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NHS Tackles Patient Flow Challenges

NHSNow more than ever, the National Health Service (“NHS”, the UK’s publicly funded health system) looks to tackle patient flow challenges by focusing on identifying and implementing solutions and best practices that enable timely access to care.

In fact, the topic is becoming such a priority that Lord Carter of Coles, a member of British Parliament, recently spearheaded a study on the NHS, and on how data is helping to improve patient care.  The Lord Carter report specifically references the SafeHands program at The Royal Wolverhampton NHS Trust.  The SafeHands program was recognized for its use of RTLS technology to track patients, staff and equipment, and to monitor caregiver and patient interactions in real-time.

[Interested in learning more about The Royal Wolverhampton NHS Trust and their SafeHands program?  Click here to download their case study.]

In order to support the success of other trusts, the Lord Carter report offers key takeaways to improve efficiency and quality of care across the NHS, summarized below:

  1. Set a timetable for simplifying system structure by increasing people management capacity and building greater engagement. These changes create an engaged and inclusive environment for all colleagues.
  1. Develop and implement measures for analyzing worker deployment, including metrics such as Care Hours Per Patient Day (CHPPD) and consultant job planning analysis. This helps ensure that the right teams are in the right place at the right time, and collaborating to deliver high quality, efficient patient care.
  1. Trusts should ensure that their pathology and imaging departments achieve their benchmarks, so that there is a consistent approach to the quality and cost of diagnostic services across the NHS.
  1. Trusts should report their procurement information monthly to NHS Improvement to create an NHS Purchasing Price Index—this would facilitate an increase in transparency and a reduction of at least 10% in the non-pay costs delivered across the NHS by April 2018.
  1. Trusts should operate at or above the benchmarks agreed by NHS Improvement for the operational management of their estates and facilities. All trusts (where appropriate) should have a plan to operate with a maximum of 35% of non-clinical space and 2.5% of unoccupied or under-used space by April 2017.  They should deliver this benchmark by April 2020, so that estates and facilities resources are used in a cost effective manner.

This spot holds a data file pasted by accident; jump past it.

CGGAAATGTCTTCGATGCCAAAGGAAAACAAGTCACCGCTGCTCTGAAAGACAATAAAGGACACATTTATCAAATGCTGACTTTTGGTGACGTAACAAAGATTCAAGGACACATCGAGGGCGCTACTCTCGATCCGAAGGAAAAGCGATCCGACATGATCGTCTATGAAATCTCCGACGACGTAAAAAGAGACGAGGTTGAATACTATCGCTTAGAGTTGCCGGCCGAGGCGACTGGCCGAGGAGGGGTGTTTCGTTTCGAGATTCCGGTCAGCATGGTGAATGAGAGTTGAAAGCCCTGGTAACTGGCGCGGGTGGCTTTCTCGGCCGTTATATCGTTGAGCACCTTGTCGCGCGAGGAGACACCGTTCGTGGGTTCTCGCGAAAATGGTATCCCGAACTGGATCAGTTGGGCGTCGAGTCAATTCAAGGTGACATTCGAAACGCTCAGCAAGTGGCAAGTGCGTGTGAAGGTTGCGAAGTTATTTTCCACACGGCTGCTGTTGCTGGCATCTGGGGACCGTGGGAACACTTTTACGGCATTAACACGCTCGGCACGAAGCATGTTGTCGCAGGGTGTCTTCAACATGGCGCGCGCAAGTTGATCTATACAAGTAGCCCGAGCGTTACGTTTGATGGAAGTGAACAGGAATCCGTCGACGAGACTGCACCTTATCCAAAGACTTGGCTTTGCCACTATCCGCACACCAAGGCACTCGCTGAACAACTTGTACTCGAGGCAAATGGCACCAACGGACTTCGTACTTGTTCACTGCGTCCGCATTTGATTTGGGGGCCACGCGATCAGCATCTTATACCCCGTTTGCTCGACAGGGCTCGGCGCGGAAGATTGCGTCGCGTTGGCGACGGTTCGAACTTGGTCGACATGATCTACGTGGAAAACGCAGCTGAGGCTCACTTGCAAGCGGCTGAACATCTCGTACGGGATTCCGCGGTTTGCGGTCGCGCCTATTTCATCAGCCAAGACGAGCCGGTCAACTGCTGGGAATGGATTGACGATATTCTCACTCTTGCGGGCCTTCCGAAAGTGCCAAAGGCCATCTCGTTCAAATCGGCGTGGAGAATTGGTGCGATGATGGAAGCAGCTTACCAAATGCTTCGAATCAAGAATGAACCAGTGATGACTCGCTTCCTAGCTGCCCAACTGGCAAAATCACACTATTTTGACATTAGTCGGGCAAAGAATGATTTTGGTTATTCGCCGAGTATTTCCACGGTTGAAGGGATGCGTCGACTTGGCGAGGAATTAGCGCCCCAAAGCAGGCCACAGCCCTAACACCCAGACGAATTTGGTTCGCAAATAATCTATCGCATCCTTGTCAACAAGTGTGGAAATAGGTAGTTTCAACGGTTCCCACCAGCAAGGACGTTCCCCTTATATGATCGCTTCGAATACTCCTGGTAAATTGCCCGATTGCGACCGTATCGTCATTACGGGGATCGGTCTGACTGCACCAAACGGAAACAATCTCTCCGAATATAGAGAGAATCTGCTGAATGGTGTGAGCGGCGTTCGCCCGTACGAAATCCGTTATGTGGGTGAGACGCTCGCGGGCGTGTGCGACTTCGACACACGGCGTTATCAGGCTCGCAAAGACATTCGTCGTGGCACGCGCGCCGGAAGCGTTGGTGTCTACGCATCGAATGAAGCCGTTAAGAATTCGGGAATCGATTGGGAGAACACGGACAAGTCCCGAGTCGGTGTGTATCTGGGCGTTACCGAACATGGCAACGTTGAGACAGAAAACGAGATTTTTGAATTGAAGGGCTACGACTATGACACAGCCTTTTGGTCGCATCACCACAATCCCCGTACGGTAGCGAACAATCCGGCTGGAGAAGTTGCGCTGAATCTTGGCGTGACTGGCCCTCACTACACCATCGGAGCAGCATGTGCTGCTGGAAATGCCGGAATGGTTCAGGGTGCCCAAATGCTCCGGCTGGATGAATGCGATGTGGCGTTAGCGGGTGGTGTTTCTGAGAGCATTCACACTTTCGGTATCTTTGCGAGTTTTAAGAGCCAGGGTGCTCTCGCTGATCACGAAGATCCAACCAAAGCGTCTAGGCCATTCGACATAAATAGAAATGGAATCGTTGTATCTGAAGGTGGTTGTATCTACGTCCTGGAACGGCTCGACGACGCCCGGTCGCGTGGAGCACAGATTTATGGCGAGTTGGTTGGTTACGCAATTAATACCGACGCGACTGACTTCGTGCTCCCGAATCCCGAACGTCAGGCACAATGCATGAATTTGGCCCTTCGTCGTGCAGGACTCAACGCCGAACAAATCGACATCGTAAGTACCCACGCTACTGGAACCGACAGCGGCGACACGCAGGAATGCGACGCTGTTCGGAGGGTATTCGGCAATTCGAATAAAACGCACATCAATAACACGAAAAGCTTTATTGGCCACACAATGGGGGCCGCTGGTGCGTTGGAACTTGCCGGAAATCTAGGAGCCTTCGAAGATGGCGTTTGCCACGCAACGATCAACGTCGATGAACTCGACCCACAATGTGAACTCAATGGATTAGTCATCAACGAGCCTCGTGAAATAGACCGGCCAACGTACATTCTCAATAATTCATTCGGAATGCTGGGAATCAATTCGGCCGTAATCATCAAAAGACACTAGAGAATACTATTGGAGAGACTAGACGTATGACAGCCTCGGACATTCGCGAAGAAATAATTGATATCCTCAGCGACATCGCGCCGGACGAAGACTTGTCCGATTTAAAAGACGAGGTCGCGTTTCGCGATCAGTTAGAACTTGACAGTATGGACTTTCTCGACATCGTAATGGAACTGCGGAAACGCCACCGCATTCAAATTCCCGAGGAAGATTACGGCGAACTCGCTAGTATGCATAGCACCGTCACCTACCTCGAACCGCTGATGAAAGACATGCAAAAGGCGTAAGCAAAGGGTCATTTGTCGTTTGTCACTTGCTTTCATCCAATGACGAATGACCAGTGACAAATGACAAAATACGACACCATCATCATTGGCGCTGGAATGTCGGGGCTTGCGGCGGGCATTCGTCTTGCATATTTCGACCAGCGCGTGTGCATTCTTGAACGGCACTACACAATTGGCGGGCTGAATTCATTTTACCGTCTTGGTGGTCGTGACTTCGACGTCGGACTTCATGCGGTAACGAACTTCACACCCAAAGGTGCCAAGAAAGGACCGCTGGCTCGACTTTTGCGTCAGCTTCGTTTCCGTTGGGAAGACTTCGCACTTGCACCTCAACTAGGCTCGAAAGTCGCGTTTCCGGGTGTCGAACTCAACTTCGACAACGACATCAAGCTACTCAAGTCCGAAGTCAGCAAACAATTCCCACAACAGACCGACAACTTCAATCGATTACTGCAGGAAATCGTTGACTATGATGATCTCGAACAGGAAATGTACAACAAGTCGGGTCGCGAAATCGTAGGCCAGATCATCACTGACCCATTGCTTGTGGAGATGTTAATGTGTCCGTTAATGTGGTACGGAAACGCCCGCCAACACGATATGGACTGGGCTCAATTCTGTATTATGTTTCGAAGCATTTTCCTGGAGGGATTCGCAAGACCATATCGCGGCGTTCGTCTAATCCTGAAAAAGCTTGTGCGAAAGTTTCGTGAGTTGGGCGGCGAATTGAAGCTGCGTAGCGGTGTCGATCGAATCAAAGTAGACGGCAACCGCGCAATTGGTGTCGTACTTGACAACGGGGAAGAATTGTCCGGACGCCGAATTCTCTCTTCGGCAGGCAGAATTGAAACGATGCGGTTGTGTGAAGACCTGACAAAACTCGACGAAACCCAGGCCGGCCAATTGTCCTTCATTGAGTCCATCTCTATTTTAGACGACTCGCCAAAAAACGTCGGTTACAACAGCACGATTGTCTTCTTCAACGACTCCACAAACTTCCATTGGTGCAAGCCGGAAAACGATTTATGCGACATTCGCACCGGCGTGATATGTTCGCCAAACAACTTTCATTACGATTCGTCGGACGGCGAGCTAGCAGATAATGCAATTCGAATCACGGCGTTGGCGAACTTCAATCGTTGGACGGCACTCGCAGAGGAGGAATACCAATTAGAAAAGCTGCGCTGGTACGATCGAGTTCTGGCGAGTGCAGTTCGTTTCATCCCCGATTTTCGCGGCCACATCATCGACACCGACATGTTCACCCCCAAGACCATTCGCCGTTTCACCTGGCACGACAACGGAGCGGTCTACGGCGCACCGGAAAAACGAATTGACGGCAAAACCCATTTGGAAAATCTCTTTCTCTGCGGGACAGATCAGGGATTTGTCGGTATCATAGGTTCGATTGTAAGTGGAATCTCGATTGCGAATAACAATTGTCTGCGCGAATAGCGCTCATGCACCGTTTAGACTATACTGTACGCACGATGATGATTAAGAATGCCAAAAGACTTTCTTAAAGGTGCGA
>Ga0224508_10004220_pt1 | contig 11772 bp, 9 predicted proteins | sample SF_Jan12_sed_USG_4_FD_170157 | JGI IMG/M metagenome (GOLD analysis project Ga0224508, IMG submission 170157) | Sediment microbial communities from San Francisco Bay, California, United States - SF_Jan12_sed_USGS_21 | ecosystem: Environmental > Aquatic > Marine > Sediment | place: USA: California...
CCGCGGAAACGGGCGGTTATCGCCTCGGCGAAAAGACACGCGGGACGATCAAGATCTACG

1. All trusts should have the key digital information systems in place, fully integrated and utilized by October 2018.
  1. The Department of Health, NHS England and NHS Improvement should work with local government representatives to provide a strategy for trusts to ensure that patient care is focused on how patients can leave acute hospitals beds, or transfer to a suitable step down facility, as soon as their clinical needs allow so they are cared for in the appropriate setting.
  1. NHS England and NHS Improvement should work with trust boards to identify where there are quality and efficiency opportunities for better collaboration and coordination of their clinical services across their local health economies.
  1. NHS Improvement should, in partnership with CQC and NHS England, develop an integrated performance framework to ensure there is one set of metrics and a consistent approach to reporting. This way the focus of the NHS is on improvement and the reporting burden is reduced, allowing trusts to focus on quality and efficiency.
  1. The national bodies should engage with trusts to develop their timetable of efficiency and productivity improvements up until 2020-21, and overlay a benefits realization system to track the delivery of savings, so that there is a shared understanding of what needs to be achieved.

The Lord Carter report was featured at the NHS Conference for Building Sustainable Healthcare, hosted by The Royal Wolverhampton NHS Trust.  This event was a forum for experts to gather and share best practices on how real-time data analysis is helping hospitals improve operations surrounding patient flow and access to care. It’s exciting to think of the value TeleTracking can bring to other trusts across the UK who have yet to address patient access and flow.

To download the Lord Carter report, “Operational Productivity and Performance in English NHS Acute Hospitals,” click here.  And for additional information about TeleTracking’s solutions, send a message to info@teletracking.com.

Categories: Patient Flow, Real-Time Locating System (RTLS)